the two aren't mutually exclusive. Swearing at the person before throwing the handset down just added to the satisfaction.

    • by radja ( 58949 )

      dont swear.. get a referee whistle. works especially well against call centers, as they cannot take off their headphones fast enough.

      • Whilst tempting, that is mostly cruel to the poor who have no alternative but to work in a call centre. However it may be justified for SOME call centre callers.
  • I keep hearing people talk about "dropped calls" - is that when the landline develops a fault and the audio keeps dropping out? I don't know if they still do that, because I haven't had a landline phone for about ten years - and their inherent unreliability is one of the reasons I got rid of it.

    • by dwye ( 1127395 )

      Where do you come from, 1960s or 70s France, or Eastern Europe?

      • No, a fairly remote part of Scotland. I got rid of the landline because frankly it was crap and I wouldn't want to have to rely on it in an emergency. I still have the copper pair for ADSL, but that's crap too - and in fact failed while I was composing this post so the router has switched to 3G.

        It's raining and a bit windy, so the line has probably failed somewhere.

  • Jerry Seinfeld summed this up years ago in one of his standup routines [].
  • Has the author never seen a cordless phone? You know, what practically everyone who still uses a land line has? You can't hang that up either. In fact, the only thing keeping the aggressive hang up going was the flip hone.
    • by 517714 ( 762276 )
      You keep the person on the line until you reach the old style phone in the other room, pick up its receiver, hang up the cordless phone and slam down the receiver of the old style phone. You do realize that the value of a land line is reliability, and that a cordless phone is the weak link in the chain? A phone that requires no power other than what it draws from the phone company is needed for real emergencies, and most landline users have at least one in their homes.
  • I needn't slam a phone to tell the other person on the phone that I'm done with him.

    We recently invented a technology called "talking". It allows to "tell" them instead of using possibly ambiguous actions that may be misinterpreted. "Go to hell, you old bastard" is hard to misinterpret.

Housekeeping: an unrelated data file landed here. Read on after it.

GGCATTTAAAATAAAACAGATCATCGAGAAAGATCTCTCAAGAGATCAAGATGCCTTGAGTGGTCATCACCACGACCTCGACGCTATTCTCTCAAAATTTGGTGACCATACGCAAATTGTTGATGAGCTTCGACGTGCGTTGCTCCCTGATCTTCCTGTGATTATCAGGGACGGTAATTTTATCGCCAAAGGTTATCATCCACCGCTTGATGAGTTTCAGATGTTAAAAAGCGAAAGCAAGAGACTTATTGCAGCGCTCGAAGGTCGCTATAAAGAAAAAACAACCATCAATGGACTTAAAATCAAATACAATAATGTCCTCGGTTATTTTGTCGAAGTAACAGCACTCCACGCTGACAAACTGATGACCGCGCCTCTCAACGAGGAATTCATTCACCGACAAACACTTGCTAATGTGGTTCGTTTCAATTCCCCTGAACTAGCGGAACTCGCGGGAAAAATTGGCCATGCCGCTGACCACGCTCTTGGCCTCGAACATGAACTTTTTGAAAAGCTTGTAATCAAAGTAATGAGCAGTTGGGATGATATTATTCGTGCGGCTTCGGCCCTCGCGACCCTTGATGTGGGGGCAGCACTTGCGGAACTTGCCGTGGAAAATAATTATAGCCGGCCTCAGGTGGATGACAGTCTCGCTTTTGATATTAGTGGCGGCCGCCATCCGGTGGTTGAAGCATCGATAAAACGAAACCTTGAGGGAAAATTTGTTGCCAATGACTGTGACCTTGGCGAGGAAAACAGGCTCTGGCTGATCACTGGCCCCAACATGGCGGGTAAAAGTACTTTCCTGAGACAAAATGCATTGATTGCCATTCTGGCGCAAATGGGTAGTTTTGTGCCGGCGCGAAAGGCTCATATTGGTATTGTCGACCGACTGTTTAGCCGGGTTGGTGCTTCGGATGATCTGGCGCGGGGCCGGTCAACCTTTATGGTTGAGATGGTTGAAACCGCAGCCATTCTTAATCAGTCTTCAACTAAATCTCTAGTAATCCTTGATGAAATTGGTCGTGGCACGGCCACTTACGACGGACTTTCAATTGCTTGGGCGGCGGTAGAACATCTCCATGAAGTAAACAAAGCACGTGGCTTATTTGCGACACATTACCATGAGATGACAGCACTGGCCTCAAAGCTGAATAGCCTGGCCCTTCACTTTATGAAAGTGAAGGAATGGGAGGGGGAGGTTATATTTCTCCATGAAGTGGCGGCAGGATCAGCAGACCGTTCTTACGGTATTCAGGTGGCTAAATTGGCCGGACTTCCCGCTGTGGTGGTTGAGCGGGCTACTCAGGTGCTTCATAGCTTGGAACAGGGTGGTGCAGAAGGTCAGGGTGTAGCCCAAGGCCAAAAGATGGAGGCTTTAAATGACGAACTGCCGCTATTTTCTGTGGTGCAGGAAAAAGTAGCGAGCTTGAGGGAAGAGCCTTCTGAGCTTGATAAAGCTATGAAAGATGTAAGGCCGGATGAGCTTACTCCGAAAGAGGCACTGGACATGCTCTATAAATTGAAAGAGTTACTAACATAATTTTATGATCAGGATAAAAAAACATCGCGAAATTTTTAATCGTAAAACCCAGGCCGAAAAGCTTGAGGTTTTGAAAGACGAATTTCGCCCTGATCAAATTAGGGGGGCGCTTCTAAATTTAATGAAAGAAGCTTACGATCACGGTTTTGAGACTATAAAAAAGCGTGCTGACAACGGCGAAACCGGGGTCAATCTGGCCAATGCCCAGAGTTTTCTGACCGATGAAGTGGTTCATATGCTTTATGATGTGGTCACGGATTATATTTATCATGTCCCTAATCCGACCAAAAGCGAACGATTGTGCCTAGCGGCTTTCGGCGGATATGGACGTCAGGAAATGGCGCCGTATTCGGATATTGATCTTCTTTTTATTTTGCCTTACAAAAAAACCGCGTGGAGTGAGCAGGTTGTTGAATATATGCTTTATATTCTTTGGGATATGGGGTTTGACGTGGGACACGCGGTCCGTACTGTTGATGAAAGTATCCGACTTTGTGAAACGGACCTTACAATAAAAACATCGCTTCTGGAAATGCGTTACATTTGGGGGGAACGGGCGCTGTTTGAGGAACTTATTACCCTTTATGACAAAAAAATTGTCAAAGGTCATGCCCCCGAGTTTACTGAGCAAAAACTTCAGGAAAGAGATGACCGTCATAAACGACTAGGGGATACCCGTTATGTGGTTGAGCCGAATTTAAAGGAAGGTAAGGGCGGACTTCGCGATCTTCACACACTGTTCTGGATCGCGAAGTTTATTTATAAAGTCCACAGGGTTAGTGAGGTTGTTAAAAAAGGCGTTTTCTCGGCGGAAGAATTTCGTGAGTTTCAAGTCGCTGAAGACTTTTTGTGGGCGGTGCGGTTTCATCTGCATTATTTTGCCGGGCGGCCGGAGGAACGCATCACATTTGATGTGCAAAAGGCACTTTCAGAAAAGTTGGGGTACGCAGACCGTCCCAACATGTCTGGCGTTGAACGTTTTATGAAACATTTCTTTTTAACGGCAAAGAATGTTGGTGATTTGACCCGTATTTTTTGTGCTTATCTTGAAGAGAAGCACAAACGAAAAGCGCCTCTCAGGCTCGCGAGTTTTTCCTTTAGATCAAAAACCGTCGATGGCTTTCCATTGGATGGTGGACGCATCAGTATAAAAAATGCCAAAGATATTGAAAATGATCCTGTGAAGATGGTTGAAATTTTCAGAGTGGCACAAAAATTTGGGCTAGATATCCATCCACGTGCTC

• There are tons of words that are in use that derive from something else - yet people still cope.

    It is neither novel nor clever to point these out. And even worse to make a Slashdot article about a stupid observation. Hang-up means "to end a phone call" - the term is derived from the action of older phones, where hanging the receiver on the phone ended the call.

    I'm going to bed to do some that's word has these origins:
    "The long-standing speculation is that this Latin word is altered (probably by influence of

    • No, not quite. That's not what "hang up" means.

      When I was a boy, you young whippersnapper, we had a candlestick phone (look it up: []). When the phone rang our distinctive ring pattern, you picked up the candlestick with your right hand, then picked the receiver up with your left and held it to your ear. When the call was complete, you hung the receiver on its hook. Not placed, hung. That, sonny boy, is where the term "hang up" comes from.

      Since the te

  • by houghi ( 78078 ) on Sunday March 17, 2013 @08:02AM (#43196157)

    When I am in a conversation and the other person suddenly hangs up, I will know that the person calling was the cause or that it was a technical issue. Ask anybody and they will tell you that they can tell the difference.

    This is the case when I am on the phone and the other person calls with a cellphone. This happens when the other person is on a landline.

    What you do not have with a cellphone that you have with a landline is, as caller the satisfaction of slamming the horn down, missing the phone in anger and needing to slam it down several more times.